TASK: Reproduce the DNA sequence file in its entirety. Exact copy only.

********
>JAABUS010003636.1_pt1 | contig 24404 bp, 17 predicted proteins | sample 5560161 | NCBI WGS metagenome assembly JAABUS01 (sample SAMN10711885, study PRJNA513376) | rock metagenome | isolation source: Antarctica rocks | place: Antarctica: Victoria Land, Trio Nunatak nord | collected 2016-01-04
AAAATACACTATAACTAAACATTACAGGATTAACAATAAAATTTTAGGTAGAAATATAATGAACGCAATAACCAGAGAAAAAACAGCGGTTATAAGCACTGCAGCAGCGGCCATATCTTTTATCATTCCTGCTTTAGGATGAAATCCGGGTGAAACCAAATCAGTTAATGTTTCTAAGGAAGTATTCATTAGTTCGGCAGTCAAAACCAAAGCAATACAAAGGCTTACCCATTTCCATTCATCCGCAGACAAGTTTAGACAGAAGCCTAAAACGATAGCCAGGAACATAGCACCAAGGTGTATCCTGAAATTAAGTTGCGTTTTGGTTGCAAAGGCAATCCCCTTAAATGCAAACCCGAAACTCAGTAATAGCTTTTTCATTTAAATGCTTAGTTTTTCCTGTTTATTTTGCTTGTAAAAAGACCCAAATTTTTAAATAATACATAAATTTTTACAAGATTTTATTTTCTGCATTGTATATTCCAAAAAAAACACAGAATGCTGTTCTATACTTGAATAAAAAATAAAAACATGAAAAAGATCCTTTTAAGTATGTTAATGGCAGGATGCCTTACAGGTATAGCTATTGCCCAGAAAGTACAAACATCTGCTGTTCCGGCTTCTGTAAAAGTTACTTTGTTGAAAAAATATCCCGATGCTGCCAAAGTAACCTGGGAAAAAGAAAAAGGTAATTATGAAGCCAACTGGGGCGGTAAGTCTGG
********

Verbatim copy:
>JAABUS010003636.1_pt1 | contig 24404 bp, 17 predicted proteins | sample 5560161 | NCBI WGS metagenome assembly JAABUS01 (sample SAMN10711885, study PRJNA513376) | rock metagenome | isolation source: Antarctica rocks | place: Antarctica: Victoria Land, Trio Nunatak nord | collected 2016-01-04
AAAATACACTATAACTAAACATTACAGGATTAACAATAAAATTTTAGGTAGAAATATAATGAACGCAATAACCAGAGAAAAAACAGCGGTTATAAGCACTGCAGCAGCGGCCATATCTTTTATCATTCCTGCTTTAGGATGAAATCCGGGTGAAACCAAATCAGTTAATGTTTCTAAGGAAGTATTCATTAGTTCGGCAGTCAAAACCAAAGCAATACAAAGGCTTACCCATTTCCATTCATCCGCAGACAAGTTTAGACAGAAGCCTAAAACGATAGCCAGGAACATAGCACCAAGGTGTATCCTGAAATTAAGTTGCGTTTTGGTTGCAAAGGCAATCCCCTTAAATGCAAACCCGAAACTCAGTAATAGCTTTTTCATTTAAATGCTTAGTTTTTCCTGTTTATTTTGCTTGTAAAAAGACCCAAATTTTTAAATAATACATAAATTTTTACAAGATTTTATTTTCTGCATTGTATATTCCAAAAAAAACACAGAATGCTGTTCTATACTTGAATAAAAAATAAAAACATGAAAAAGATCCTTTTAAGTATGTTAATGGCAGGATGCCTTACAGGTATAGCTATTGCCCAGAAAGTACAAACATCTGCTGTTCCGGCTTCTGTAAAAGTTACTTTGTTGAAAAAATATCCCGATGCTGCCAAAGTAACCTGGGAAAAAGAAAAAGGTAATTATGAAGCCAACTGGGGCGGTAAGTCTGG